When news of the US efforts reached the UK, the researchers there started pushing for funding of a much larger machine. This time they found a much more favorable reaction from the AERE, and both teams soon began construction of larger devices. This work, through fits and starts, led to the ZETA system,[36] the first truly large-scale fusion reactor. Compared to the small tabletop devices built in the US, ZETA filled a hangar and operated at energy levels far beyond any other machine. When news of ZETA was made public, the US and Soviets were soon demanding funding to build devices of similar scale in order to catch up with the UK. By the late 1950s, dozens of projects were under development.

Argentine criticism, project cancellation[edit]

Argentine physicists were critical of the announcement, but found little interest on the part of Perón, who was still at odds with the group. But González was growing increasingly frustrated with Richter, and in February 1952 told Perón that either Richter left the project, or he did. Perón accepted González's resignation, and replaced him with his aide, Navy Captain Pedro Iraolagoitía. Iraolagoitía soon began to protest as well, finally convincing Perón to have the project investigated.[37]

Instead of calling upon the local physics community, Perón put together a team consisting of Iraolagoitía, a priest, two engineers including Mario Báncora, and young physicist José Antonio Balseiro, who was at that time studying in England and asked to return with all haste.[38] The team visited the site for a series of demonstrations between 5 and 8 September 1952.[39]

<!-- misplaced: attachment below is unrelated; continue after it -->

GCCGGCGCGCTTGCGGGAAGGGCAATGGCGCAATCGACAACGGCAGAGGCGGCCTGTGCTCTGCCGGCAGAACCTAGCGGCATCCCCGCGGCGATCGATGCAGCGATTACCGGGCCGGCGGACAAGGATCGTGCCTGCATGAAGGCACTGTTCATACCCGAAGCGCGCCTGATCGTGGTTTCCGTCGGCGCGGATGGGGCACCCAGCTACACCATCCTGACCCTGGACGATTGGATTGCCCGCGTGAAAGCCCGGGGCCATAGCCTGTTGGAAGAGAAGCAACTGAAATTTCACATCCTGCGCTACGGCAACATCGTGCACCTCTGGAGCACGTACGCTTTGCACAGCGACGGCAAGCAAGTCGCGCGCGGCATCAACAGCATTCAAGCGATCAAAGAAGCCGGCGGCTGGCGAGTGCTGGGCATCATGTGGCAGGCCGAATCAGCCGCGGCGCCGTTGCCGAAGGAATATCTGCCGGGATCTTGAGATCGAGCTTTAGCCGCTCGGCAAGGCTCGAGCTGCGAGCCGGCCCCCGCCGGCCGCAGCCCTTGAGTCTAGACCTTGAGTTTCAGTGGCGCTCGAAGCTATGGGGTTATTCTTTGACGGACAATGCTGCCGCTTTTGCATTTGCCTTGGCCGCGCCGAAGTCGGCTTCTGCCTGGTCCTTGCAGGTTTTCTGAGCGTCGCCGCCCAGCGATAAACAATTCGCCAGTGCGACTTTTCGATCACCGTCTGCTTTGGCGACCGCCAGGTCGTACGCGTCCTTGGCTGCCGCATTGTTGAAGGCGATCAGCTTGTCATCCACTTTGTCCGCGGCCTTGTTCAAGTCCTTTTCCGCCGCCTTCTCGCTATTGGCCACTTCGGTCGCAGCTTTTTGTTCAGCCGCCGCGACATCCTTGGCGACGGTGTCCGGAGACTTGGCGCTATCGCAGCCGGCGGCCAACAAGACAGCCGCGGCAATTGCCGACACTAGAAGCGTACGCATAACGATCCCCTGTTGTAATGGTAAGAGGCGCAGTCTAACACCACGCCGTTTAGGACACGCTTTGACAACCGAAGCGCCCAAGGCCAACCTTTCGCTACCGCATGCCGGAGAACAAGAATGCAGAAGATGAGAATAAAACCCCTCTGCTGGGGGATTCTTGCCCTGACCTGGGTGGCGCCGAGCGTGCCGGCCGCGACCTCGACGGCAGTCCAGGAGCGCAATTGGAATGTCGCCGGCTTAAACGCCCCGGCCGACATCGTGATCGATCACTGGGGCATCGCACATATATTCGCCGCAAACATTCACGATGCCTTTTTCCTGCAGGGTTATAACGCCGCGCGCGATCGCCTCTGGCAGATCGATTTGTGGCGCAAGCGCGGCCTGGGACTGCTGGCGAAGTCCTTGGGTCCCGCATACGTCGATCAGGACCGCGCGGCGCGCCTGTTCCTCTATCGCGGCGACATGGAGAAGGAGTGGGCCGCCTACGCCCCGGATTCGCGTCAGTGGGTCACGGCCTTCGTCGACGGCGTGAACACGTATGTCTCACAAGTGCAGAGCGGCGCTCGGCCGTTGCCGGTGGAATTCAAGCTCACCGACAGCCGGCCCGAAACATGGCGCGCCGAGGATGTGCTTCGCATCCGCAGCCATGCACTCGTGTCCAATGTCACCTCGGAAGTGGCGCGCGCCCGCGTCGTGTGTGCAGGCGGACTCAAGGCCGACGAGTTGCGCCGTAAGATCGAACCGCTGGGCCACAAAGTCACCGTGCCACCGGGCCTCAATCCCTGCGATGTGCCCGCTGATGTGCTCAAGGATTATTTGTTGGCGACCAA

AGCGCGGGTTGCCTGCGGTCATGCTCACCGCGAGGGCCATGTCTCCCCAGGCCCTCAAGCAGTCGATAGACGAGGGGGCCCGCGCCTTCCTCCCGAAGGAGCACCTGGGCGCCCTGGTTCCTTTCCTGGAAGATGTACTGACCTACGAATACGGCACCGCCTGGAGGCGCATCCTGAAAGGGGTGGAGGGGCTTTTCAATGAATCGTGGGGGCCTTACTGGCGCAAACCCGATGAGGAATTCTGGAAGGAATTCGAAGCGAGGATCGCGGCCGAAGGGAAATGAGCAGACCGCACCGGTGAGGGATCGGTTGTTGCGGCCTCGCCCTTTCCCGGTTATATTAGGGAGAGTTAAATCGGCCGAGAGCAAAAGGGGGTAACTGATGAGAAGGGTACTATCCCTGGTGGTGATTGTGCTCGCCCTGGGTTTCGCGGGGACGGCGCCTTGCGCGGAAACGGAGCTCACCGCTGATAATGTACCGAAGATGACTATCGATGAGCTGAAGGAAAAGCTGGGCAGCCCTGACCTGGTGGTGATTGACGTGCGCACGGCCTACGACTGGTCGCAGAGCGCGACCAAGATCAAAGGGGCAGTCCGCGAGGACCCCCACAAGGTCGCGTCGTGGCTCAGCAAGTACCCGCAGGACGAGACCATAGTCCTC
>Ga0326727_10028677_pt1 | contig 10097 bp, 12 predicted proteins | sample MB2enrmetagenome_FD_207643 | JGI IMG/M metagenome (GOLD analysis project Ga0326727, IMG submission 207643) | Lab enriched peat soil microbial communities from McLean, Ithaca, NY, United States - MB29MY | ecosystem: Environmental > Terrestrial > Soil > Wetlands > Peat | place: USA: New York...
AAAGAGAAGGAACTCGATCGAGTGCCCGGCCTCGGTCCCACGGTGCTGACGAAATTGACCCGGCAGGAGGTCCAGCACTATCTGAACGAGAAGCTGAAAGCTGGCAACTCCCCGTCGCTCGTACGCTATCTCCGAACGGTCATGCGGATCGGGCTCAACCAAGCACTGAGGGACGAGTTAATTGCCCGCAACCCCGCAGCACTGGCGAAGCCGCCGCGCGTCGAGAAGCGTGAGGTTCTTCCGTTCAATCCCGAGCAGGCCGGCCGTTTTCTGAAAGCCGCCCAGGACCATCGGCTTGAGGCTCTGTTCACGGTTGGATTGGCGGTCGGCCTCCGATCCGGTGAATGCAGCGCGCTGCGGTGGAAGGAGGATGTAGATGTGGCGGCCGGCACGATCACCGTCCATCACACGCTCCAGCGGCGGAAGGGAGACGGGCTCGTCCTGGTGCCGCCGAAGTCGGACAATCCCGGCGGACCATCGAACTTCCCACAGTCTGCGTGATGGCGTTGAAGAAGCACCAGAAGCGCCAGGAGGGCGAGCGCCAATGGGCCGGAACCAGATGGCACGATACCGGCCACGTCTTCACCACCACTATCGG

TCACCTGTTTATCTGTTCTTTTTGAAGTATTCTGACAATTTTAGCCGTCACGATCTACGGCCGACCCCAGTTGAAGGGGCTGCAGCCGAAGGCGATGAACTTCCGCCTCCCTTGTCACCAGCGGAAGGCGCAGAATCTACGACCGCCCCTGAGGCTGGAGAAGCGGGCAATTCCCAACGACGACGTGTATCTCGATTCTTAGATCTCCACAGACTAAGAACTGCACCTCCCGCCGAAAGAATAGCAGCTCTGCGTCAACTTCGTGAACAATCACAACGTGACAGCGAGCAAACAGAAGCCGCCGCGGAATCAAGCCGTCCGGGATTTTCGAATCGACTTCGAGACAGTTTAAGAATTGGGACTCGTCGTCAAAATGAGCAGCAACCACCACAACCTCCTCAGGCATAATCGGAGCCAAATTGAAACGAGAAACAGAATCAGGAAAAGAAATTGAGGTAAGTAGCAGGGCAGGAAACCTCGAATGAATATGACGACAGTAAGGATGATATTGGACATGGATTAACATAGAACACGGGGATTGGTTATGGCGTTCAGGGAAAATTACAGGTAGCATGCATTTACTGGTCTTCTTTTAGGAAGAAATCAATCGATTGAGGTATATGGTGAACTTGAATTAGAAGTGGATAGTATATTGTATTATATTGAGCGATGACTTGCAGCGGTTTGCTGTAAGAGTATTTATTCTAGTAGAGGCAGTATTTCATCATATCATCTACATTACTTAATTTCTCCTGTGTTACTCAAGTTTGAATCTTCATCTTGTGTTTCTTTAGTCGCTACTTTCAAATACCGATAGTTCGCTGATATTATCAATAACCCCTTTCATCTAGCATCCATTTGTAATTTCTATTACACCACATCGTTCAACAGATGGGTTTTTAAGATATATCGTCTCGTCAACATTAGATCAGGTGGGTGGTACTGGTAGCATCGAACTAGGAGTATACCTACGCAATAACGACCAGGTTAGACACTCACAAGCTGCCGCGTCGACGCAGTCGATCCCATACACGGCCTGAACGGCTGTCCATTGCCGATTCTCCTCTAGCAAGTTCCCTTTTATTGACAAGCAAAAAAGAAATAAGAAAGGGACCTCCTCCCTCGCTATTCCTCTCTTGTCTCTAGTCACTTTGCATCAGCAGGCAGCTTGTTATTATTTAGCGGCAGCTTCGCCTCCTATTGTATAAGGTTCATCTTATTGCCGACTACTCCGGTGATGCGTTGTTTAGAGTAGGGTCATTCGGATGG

The committee analyzed Richter's work and published separate reports on the topic on 15 September.Balseiro, in particular, was convinced nothing nuclear was taking place. His report critiques Richter's claims about how the system is supposed to work, especially the claims that the system was reaching the temperatures needed to demonstrate fusion; he stated that fusion reactions would require something on the order of 40 million kelvin, while the center of the electric arc would be perhaps 4,000 to 100,000 kelvin at the most. He then pointed out that Richter's radiation detectors showed large activity whenever the arc was discharged, even if there no fuel present. Meanwhile, the team's own detectors showed low activity throughout.[23] They reported their findings to Perón on 15 February.[39]

Richter was allowed to officially respond to the report. The government appointed physicists Richard Gans and Antonio Rodríguez to review the first report as well as Richter's response to it. This second group endorsed the findings of the first review panel and found Richter's response inadequate. On 22 November, while Richter was in Buenos Aires, a military team occupied the site. They found that many of the instruments were not even connected, and it was pronounced a fraud.[23] Argentines jokingly referred to the affair as the Huele a mula, or "it smells like a con".[14]

After the project[edit]

In the period immediately after the military takeover, Balseiro wrote a proposal to create a nuclear physics institute on the mainland in nearby Bariloche using the equipment on the island.[40] Originally known as the Instituto de Física de Bariloche, it was renamed the Instituto Balseiro in his honour in 1962.[41]

Between 1952 and 1955, Richter was effectively under house arrest in Buenos Aires, with an offer from Perón to "facilitate any travel he might have to make".[3] After Perón was deposed in September 1955, the new government arrested Richter on the night of 4 October 1955. He was accused of fraud,[27] and spend a short time in jail.[42] At the time, it was estimated that 62.5 million Pesos had been spent on the project, about $15 million USD ($133M today).[23] A more recent estimate places the value closer to $300 million in 2003 dollars.[38]